#1
I can dedicate 2 hours daily for guitar practice. I want to play thrash/heavy lead and rhythm guitar. And hard rock and blues as well. Can anyone please share how do I divide my time so that I can work on improving my technical chops and work on genre study and writing.

Also how should I maintain a daily guitar practice log?
Thanks!
#2
1) Find the John Pettrucci video/article where he talks about his approach ( folders for all the subjects etc.) - he lays out his methodical approach well and it might suit your goals. His Rock Discipline video is fantastic.

2) Blues and hard rock should be learned by ear - avoid tab for these styles as much as possible, because you need to work your ear and it's more difficult to learn metal by ear due to the speed and heavy distortion. Make learning by ear a daily priority - this is what helps you go from "guitar player" to "musician" and it will make writing and improvising much easier as well.

3) how you decide to divide your time is up to you, but with steady 2 hours per day practice you will be excellent within a year or two.

4) early Metallica is very accessible and a great place to start with metal.
#3
For me, I just found out what techniques were used in my favorite songs and gave them 20+ minutes each.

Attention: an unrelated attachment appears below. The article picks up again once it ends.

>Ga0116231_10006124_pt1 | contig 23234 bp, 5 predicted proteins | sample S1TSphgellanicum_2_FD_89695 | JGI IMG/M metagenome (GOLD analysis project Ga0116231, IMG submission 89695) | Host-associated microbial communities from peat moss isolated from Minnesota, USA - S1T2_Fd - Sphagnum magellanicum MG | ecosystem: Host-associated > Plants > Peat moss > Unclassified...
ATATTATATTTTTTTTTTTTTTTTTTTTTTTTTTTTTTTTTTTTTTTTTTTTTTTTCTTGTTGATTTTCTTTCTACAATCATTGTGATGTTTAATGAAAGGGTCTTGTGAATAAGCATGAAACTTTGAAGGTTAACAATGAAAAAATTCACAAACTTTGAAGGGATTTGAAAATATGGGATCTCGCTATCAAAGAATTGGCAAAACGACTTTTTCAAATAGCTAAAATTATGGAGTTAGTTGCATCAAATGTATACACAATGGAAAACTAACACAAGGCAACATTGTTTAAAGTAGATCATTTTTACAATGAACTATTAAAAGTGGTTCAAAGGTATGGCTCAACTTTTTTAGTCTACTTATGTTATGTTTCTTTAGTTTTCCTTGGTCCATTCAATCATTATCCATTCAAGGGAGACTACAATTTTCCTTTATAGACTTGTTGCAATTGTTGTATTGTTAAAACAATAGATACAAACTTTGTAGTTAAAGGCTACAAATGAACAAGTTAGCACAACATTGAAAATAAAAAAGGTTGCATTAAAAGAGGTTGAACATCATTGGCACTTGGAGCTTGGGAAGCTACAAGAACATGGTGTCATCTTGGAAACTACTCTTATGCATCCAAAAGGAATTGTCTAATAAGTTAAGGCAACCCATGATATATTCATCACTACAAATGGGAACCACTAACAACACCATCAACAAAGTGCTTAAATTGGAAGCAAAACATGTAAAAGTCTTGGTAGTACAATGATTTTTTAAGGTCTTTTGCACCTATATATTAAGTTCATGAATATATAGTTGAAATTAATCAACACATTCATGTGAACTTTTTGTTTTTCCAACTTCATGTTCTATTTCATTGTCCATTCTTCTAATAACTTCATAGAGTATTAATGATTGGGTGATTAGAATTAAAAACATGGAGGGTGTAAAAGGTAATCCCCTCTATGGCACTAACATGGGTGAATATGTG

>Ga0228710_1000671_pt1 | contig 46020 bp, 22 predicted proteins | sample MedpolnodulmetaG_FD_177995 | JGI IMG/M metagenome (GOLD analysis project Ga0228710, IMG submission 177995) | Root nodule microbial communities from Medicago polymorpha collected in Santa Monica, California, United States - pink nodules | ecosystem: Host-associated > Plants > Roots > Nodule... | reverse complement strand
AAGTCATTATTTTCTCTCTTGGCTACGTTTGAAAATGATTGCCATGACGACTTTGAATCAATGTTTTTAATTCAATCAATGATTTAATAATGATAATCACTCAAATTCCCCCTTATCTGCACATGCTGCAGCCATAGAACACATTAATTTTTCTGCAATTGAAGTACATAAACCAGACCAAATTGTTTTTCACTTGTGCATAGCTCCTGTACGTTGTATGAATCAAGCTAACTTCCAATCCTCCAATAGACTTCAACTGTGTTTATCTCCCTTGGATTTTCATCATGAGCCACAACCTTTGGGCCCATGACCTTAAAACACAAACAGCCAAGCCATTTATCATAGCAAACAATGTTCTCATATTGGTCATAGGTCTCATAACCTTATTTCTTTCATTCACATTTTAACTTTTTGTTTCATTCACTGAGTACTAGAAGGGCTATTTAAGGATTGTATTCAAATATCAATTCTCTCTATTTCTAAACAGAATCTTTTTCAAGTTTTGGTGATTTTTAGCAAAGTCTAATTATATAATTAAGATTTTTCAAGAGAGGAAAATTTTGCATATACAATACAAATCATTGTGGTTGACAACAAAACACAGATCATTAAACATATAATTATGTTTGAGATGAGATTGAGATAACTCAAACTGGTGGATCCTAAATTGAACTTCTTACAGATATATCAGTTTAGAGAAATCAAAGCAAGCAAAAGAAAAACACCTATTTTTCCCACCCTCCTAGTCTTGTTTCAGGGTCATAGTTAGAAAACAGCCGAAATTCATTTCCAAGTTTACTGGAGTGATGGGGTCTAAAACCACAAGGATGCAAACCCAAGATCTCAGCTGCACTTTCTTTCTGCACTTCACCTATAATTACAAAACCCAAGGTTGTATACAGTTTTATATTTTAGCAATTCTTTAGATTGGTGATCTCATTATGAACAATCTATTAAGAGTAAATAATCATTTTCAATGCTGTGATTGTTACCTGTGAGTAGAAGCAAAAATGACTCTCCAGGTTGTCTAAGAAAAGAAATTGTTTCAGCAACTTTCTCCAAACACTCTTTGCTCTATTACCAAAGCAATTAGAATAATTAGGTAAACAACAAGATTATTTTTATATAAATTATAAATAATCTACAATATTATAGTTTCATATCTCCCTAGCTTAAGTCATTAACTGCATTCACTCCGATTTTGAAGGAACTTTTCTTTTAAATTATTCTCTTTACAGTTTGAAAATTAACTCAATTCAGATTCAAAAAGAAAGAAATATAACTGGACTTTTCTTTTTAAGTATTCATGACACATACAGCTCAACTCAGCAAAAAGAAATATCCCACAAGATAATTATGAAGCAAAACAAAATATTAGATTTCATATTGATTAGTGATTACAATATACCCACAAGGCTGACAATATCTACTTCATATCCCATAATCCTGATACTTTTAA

Ex: This song has a dim7, major 1/3/5, and major scale runs.
I'd practice those slowly until I got up to speed and then I could play the song.

IMO the thing that is important is to do it slowly until your mind is numb, and then increase the speed slowly. You are doing it right when you get to the point where the solo is no longer enjoyable for you since you've practiced so much.

One time I literally practiced arpeggios for an hour straight, but I think this was a waste of time.
#4
I'm the same as you, I have about 2 hours to dedicate to practice each day. What I try to do is, before going into a practice session where I have limited time, I pick about 3 or 4 things I want to work on for the day and then assign rough increments of time that I will work on each one for. So for example: 20 min alternate picking, 20 min on vibrato and bends, 40 min on applying theory to improvisation, 40 min learning a song by ear. And I change it up each day, depending on what exactly my goals are for each session. So if I were you, I would try to list various aspects of playing that I want to improve at and then cycle through a few of those each practice session. Based on what you said you are interested in, I think some of the things I work on would also be applicable for you.